German Business Survey Pushes Euro Up Against Dollar | Business| Economy and finance news from a German perspective | DW | 25.05.2006
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German Business Survey Pushes Euro Up Against Dollar

The euro rose further against the dollar after a business- confidence survey confirmed the increasing strength of the German economy.


Europe's high-flying currency, the euro

The euro climbed against the dollar again on Wednesday as business confidence in Germany proved stable.

In early European trading the euro climbed to 1.2854 dollars in early European trading from 1.2826 dollars late on Tuesday in New York. Business confidence in Germany steadied at a high level in April, after topping a 15-year high the previous month, a new survey showed Wednesday, underlining the ongoing recovery of Europe's biggest economy.

Results better than expected

The widely watched business climate index, calculated each month by the Munich-based economic research institute Ifo, slipped only fractionally, to 105.6 points in May from a 15-year high of 105.9 points in April, Ifo said.

Analysts had been expecting a steeper decline. Consensus forecasts had penciled in a reading of 105.2 points this month.

"Overall, this is a very healthy survey, confirming Germany's recovery story," said Audrey Childe-Freeman, an economist for the Canadian Imperial Bank of Commerce in London.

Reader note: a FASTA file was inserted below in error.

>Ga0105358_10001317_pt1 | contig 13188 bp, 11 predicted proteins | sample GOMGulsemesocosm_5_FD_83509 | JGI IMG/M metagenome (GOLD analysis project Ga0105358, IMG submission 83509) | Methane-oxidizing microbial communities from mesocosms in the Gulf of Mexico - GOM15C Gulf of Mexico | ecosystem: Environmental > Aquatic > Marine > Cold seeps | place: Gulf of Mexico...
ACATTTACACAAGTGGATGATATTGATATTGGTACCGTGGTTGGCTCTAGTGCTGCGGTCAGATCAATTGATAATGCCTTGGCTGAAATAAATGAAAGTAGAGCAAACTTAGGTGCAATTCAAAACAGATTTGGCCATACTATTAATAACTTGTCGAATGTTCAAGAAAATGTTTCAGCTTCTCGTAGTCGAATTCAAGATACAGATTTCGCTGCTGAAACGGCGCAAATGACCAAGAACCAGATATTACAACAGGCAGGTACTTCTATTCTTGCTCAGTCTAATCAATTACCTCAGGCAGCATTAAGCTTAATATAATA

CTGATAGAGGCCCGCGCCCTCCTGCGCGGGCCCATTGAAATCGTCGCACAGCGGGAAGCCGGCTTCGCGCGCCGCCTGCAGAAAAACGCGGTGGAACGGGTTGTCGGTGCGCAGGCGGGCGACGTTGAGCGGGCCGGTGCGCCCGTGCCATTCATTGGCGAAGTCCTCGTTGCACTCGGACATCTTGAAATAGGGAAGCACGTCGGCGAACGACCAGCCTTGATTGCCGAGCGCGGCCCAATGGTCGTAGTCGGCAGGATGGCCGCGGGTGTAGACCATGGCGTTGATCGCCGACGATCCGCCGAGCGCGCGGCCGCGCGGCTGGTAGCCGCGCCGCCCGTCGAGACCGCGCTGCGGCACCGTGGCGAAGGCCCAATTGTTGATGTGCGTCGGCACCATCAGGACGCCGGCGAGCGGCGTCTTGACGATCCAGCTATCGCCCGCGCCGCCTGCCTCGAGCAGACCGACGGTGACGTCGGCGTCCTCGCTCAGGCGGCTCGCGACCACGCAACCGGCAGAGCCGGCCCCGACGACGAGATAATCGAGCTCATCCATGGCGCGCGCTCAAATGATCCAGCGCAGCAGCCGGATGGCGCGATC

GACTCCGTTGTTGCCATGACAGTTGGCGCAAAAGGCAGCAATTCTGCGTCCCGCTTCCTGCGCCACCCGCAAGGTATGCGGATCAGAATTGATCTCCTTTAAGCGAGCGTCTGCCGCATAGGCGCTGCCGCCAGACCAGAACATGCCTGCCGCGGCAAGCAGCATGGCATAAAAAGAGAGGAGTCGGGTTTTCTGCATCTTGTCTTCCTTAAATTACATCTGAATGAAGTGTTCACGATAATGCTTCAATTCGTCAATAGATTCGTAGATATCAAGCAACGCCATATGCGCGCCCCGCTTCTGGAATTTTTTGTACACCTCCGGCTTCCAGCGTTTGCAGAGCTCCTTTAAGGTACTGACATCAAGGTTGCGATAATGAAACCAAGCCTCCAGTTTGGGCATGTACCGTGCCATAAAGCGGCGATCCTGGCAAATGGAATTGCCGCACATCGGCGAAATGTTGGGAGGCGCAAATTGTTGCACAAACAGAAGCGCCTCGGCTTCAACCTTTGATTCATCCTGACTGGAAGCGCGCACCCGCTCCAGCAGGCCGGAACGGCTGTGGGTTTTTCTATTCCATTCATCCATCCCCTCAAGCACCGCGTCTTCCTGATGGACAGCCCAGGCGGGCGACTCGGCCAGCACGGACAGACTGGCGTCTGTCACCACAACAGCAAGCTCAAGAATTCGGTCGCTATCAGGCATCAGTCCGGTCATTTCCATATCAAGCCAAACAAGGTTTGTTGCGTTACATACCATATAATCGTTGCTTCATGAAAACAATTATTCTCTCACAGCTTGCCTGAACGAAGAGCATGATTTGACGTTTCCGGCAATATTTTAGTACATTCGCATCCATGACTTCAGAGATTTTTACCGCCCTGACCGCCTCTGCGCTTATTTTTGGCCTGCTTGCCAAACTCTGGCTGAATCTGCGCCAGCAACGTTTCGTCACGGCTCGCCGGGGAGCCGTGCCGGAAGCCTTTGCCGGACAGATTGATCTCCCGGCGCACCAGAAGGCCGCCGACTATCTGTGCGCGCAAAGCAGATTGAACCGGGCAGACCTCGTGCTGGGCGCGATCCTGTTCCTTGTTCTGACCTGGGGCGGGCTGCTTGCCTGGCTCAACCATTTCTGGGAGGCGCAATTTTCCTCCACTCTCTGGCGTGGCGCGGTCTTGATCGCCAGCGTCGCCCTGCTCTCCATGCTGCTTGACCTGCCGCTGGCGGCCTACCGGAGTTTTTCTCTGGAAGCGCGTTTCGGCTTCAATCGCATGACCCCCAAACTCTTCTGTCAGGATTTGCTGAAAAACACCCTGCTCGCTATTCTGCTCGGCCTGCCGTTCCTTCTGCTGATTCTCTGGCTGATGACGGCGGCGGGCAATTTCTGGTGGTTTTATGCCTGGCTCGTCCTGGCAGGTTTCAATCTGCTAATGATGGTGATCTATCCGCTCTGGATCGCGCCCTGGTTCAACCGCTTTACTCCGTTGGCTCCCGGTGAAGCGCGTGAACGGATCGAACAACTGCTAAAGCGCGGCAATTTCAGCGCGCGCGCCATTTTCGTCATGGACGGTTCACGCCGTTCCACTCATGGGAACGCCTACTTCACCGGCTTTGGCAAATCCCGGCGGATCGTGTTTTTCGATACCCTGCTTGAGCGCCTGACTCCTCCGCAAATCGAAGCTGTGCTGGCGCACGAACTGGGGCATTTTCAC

Calyon economist Mitul Kotecha said the smaller than expected drop in the index "will help the euro to sustain its gains and will do little to dissuade many in the market who look for the ECB to hike by 50 basis points next month."

Most analysts believe the European Central Bank will lift eurozone interest rates to 2.75 percent on June 8, from the current 2.50 percent.

Commenting on the business-climate survey, Ifo board member Gebhard Flaig said: "The almost unchanged reading results from two divergent trends -- companies are more positive in their assessment of their current business situation. But they've become slightly more cautious with
regard to the outlook for the next six months."

For its monthly survey, Ifo polls around 7,000 companies about their assessment of current business and their expectations for the next six months.

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